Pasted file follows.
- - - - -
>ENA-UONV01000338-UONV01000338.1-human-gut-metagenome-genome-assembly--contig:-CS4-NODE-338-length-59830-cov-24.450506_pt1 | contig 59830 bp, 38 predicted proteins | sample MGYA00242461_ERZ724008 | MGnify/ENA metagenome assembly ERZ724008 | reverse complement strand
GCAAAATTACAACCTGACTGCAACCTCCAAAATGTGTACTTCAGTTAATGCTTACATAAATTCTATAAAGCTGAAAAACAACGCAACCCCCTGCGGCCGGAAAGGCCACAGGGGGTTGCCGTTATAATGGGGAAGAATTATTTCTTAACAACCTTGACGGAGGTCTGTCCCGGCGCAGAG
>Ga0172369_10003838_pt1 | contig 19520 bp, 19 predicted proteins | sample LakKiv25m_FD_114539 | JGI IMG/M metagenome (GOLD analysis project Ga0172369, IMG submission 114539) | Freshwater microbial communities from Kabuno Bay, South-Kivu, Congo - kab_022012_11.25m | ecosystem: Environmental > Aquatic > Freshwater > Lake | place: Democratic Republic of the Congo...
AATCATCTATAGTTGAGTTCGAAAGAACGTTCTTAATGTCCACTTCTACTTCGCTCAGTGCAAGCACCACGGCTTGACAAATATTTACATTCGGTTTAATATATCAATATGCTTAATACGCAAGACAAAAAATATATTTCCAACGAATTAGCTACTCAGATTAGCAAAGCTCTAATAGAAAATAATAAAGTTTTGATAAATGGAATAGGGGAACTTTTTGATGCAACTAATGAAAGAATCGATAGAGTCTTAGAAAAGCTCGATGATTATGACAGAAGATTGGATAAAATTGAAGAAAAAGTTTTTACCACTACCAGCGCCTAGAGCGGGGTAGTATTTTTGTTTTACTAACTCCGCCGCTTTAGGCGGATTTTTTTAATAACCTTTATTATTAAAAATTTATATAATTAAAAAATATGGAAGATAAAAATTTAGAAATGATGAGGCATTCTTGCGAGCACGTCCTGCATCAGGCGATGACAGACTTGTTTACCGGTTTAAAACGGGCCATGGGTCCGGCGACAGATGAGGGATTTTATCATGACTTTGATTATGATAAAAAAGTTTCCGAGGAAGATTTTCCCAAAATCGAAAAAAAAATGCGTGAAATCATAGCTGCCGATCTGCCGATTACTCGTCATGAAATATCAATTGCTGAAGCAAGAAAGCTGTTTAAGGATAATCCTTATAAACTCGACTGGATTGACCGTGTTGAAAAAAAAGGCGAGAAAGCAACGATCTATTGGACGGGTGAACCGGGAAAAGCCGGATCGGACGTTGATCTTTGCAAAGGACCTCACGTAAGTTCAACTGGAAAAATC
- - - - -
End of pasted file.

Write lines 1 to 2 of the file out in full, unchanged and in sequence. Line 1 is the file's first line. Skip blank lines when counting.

>ENA-UONV01000338-UONV01000338.1-human-gut-metagenome-genome-assembly--contig:-CS4-NODE-338-length-59830-cov-24.450506_pt1 | contig 59830 bp, 38 predicted proteins | sample MGYA00242461_ERZ724008 | MGnify/ENA metagenome assembly ERZ724008 | reverse complement strand
GCAAAATTACAACCTGACTGCAACCTCCAAAATGTGTACTTCAGTTAATGCTTACATAAATTCTATAAAGCTGAAAAACAACGCAACCCCCTGCGGCCGGAAAGGCCACAGGGGGTTGCCGTTATAATGGGGAAGAATTATTTCTTAACAACCTTGACGGAGGTCTGTCCCGGCGCAGAG